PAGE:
An electrical circuit can be series, parallel (the basic configurations) or a combination of series/parallel devices. When finding the current through a circuit one first need to derive its equivalent resistance. For a series circuit the equivalent resistance is
`R_(eq) = R_1+R_2+...+R_n`
while for a parallel circuit the equivalent resistance is
`1/R_(eq) =1/R_1 +1/R_2 +....+1/R_n`
For a complex series-parallel circuit the equivalent resistance is found by grouping together the resistances first in series and parallel combinations then finding the total resistance of these groups.
The total current in circuit is given by the Ohm law:
For a series circuit the current is the same in all the components while the different voltage drops on the components add together to give the total supply voltage.
For a parallel circuit the voltage is the same in all components (and equal to the supply voltage) while the different currents through components add together to give the total current.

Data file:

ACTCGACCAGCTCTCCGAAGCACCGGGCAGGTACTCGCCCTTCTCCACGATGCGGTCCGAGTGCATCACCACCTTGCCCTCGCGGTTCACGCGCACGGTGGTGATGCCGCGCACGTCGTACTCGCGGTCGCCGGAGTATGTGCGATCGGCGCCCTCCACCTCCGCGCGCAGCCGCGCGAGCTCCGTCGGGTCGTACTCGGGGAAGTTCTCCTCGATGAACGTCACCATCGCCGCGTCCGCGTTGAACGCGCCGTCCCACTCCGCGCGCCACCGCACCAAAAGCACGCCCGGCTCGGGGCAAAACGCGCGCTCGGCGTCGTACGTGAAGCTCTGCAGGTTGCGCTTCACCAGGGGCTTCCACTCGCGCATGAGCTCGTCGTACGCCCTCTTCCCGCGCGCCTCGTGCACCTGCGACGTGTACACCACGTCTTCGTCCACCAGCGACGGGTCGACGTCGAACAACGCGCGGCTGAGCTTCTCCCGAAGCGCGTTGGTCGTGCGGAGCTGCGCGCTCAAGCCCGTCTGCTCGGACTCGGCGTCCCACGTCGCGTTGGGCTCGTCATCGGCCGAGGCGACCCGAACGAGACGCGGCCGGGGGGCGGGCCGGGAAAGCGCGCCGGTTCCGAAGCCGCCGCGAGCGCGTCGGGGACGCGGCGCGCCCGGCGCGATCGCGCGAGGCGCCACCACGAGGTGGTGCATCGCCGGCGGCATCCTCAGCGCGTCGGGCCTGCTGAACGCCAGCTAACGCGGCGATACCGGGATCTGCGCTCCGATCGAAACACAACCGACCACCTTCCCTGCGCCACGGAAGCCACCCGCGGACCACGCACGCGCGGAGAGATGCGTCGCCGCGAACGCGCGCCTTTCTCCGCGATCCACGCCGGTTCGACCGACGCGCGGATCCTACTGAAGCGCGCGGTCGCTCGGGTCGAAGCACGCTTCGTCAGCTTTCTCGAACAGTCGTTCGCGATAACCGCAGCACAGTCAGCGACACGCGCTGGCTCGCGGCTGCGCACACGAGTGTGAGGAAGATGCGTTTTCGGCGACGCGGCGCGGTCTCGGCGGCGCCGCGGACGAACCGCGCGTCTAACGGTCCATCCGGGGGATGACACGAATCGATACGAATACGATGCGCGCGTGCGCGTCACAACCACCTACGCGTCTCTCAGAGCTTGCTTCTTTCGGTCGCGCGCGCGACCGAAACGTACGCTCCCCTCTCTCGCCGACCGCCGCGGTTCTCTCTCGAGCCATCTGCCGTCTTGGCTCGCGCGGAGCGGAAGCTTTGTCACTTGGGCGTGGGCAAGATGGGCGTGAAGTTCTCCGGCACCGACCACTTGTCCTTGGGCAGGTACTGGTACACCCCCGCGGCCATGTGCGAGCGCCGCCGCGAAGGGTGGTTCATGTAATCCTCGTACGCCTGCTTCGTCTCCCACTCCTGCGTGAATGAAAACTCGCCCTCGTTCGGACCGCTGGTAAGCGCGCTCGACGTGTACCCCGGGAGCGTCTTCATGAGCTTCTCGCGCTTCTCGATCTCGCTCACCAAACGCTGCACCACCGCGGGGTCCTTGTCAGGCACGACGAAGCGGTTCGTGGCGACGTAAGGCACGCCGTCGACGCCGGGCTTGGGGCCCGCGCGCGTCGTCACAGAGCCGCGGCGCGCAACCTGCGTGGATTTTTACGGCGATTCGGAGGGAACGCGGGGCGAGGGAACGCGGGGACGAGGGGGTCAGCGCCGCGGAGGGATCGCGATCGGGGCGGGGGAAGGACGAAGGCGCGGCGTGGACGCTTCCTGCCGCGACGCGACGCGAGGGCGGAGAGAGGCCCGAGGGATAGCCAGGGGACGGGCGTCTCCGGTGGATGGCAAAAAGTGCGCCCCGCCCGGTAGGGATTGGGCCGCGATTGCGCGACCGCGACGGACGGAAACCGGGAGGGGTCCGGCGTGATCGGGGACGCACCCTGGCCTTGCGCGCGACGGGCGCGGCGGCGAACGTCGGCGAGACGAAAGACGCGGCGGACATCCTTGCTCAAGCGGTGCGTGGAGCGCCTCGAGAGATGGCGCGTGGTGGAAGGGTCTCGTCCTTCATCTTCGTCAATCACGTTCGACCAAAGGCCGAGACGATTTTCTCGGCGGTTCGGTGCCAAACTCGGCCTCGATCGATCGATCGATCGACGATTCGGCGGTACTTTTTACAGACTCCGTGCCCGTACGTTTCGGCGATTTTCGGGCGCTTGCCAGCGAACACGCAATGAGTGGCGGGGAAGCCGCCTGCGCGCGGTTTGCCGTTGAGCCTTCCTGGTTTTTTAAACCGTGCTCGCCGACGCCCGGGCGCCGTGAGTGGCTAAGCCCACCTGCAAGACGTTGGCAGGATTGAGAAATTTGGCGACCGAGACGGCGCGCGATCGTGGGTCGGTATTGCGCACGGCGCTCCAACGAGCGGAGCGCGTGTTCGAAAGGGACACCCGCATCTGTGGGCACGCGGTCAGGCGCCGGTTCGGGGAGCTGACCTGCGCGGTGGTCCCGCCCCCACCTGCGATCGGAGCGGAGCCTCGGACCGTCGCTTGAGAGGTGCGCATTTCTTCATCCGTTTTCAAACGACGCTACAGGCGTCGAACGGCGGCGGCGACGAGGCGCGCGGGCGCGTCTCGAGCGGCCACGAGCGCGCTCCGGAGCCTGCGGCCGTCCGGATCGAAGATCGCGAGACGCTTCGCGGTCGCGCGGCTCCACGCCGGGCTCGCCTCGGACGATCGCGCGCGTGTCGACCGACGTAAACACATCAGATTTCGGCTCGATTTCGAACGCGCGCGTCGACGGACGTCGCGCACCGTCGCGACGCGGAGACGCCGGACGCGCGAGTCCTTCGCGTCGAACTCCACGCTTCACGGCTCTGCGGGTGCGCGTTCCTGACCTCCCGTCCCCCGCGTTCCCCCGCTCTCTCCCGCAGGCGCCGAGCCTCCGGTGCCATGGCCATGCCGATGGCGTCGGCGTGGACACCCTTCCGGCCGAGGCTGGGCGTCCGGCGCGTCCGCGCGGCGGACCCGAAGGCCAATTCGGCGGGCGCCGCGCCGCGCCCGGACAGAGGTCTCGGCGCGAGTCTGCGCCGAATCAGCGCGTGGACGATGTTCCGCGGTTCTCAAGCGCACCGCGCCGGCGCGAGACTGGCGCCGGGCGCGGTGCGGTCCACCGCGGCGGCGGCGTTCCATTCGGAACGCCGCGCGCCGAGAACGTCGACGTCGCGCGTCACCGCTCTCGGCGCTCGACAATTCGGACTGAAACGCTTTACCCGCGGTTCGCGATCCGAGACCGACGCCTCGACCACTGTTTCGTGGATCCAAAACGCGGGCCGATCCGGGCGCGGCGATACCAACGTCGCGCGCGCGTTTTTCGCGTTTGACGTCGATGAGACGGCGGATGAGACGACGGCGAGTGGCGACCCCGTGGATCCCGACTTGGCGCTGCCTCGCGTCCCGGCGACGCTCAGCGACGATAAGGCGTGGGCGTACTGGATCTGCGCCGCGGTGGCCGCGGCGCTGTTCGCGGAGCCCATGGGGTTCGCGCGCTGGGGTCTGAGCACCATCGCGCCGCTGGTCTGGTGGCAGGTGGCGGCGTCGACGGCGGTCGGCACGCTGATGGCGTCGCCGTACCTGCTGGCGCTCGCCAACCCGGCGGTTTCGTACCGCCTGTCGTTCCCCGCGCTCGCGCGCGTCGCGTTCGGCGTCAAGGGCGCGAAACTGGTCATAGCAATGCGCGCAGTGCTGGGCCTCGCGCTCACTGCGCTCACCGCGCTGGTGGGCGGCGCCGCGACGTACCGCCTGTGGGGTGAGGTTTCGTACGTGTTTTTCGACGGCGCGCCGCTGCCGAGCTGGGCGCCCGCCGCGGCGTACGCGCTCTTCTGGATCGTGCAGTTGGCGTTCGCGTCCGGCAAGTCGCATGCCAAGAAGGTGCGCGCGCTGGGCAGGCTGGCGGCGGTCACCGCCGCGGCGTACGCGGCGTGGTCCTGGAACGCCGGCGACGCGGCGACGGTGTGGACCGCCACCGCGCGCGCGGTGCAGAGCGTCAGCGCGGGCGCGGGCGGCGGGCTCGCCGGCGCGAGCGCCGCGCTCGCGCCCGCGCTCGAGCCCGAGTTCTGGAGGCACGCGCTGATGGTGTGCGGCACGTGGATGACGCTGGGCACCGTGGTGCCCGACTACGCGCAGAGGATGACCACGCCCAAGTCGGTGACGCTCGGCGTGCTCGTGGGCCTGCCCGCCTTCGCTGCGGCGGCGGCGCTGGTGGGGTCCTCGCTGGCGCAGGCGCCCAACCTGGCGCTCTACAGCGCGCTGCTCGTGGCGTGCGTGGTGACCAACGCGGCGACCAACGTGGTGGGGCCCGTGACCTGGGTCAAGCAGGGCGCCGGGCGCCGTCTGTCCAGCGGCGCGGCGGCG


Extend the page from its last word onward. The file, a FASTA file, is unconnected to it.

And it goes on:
For a complex series-parallel circuit the voltages and currents split accordingly the above rules on to different existent series and parallel resistor groups.
this sounds like a basic series circuit, so, as long as the switch is closed the current should be constant at any and every point around the circuit. Current is simple the number of charges (electrons) that pass a point in the circuit every second. A high current means lots of electrons per second, low current- less electrons per second.
High resistance components slow down the flow of electrons through them but the magical thing about electricity is that this effect is averaged out over the whole circuit so the current before going through the component has already been reduced as though it has already been through the resistor. Almost as if the effect happened before the cause!